Consider Practical Aspects

I would like to bring the following aspects into the discussion on deoxygenating ballast water.1 There is a vast difference between real circumstances in ballast tanks and a laboratory circumstance—much bigger difference than usual between the laboratory and the field. To make any even indicative conclusions, some trials should be carried out in a small-scale real situation. The biggest difference is that in an untreated or poorly treated ballast tank you have already various degrees of ru

Mikko Toivonen
Mar 3, 2002
I would like to bring the following aspects into the discussion on deoxygenating ballast water.1 There is a vast difference between real circumstances in ballast tanks and a laboratory circumstance—much bigger difference than usual between the laboratory and the field. To make any even indicative conclusions, some trials should be carried out in a small-scale real situation.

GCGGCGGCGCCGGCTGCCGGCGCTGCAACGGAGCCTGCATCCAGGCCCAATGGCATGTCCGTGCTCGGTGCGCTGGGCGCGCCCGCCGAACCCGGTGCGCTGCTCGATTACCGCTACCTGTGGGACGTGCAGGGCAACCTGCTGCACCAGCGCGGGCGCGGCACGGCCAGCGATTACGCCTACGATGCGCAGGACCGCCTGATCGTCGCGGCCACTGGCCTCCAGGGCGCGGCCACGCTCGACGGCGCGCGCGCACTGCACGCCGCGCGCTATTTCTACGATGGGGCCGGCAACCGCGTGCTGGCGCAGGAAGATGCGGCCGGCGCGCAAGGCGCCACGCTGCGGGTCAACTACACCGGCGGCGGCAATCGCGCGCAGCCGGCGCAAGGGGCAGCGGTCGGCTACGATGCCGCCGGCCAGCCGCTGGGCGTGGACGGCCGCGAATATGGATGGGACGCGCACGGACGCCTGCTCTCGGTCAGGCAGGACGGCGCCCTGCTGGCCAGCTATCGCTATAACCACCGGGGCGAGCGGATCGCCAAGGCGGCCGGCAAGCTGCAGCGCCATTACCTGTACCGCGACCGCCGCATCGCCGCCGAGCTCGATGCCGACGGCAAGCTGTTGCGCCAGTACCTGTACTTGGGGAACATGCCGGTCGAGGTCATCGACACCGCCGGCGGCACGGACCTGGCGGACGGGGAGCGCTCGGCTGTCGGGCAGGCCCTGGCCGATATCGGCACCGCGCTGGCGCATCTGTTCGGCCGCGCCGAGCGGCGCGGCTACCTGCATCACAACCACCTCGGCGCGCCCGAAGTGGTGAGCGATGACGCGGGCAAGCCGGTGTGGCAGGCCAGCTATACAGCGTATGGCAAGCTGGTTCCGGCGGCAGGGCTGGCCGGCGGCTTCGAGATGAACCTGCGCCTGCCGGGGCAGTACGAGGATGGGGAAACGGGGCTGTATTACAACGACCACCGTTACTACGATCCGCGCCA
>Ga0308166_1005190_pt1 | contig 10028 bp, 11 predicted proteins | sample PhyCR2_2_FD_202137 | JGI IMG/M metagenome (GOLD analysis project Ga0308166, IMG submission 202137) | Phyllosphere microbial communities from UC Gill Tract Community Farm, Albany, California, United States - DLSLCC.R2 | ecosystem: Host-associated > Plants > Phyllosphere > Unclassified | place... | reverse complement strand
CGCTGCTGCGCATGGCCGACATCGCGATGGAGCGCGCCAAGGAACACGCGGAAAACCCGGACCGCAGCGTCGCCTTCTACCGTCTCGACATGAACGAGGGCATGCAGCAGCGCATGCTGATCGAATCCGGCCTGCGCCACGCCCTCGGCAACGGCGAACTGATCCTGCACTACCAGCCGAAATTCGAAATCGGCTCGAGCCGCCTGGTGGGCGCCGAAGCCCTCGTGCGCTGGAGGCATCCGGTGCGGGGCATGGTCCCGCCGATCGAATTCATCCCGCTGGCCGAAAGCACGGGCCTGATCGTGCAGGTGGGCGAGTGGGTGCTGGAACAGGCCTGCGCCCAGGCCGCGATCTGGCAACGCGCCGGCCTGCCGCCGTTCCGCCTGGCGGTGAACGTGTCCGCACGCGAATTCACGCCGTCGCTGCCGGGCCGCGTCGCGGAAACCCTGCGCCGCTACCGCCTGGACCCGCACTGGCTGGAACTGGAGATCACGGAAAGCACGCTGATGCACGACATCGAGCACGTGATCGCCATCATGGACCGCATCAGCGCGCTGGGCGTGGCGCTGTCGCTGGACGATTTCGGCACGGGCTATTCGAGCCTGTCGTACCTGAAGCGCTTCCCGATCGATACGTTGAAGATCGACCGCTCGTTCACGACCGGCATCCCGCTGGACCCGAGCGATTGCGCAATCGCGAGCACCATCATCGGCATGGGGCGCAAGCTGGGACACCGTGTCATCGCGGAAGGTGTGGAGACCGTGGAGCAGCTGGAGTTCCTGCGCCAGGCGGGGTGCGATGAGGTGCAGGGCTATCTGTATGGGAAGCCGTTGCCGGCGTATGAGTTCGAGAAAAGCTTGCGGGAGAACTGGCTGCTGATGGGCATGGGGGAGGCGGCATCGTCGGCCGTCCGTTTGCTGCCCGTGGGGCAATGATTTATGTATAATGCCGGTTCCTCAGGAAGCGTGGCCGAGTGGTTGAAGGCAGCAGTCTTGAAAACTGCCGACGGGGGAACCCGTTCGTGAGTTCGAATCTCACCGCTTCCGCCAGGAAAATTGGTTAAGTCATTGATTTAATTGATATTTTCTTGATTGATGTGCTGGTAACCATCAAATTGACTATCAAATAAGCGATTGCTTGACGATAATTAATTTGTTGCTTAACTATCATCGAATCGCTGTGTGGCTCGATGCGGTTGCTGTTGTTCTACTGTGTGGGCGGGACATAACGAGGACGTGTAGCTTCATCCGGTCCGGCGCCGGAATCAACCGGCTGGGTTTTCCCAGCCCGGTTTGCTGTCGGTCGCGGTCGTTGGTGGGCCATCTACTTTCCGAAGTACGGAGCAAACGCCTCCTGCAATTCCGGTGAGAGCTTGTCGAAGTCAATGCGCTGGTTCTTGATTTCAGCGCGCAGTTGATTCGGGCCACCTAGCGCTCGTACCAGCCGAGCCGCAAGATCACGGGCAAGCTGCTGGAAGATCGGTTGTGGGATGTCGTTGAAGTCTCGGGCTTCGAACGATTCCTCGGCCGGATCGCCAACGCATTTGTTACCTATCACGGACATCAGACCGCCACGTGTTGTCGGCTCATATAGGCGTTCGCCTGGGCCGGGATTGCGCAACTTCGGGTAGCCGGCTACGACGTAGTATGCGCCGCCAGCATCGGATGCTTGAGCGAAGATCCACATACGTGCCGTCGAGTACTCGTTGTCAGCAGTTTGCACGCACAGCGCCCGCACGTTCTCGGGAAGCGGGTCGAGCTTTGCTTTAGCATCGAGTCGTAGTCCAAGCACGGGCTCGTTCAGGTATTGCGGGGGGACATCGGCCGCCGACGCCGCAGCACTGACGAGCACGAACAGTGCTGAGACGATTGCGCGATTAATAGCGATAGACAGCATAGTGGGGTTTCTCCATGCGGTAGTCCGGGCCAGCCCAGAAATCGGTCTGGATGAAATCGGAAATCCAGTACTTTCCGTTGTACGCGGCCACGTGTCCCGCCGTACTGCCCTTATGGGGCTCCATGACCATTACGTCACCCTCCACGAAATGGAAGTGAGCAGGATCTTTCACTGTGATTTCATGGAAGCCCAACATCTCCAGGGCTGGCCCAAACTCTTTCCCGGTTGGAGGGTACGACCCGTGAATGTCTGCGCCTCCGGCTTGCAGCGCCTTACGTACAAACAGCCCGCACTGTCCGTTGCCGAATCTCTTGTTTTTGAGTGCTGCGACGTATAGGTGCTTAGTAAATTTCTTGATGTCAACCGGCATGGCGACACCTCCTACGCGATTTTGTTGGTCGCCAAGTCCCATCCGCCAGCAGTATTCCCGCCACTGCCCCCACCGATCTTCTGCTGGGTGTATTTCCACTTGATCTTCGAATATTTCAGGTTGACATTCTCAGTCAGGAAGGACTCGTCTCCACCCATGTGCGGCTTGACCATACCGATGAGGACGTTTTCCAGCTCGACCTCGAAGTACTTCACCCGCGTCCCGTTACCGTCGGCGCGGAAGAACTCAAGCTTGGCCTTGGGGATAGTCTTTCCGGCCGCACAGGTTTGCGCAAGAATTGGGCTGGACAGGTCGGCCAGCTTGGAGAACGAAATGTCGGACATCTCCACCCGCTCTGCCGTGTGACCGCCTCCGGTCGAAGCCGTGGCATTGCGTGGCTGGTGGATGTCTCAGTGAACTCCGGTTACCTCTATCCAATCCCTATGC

The biggest difference is that in an untreated or poorly treated ballast tank you have already various degrees of rusting in thickness up to about 10 mm, sometimes even more. This rust deposition contains enough oxygen to allow some of the spores to survive even though the water was deoxidized by nitrogen. Nitrogen has to be applied for a very long time to deplete—if at all—the "structural" oxygen of the rust deposits.

Secondly it may prove very expensive indeed to install a nitrogen distribution system that effectively would remove the oxygen from...

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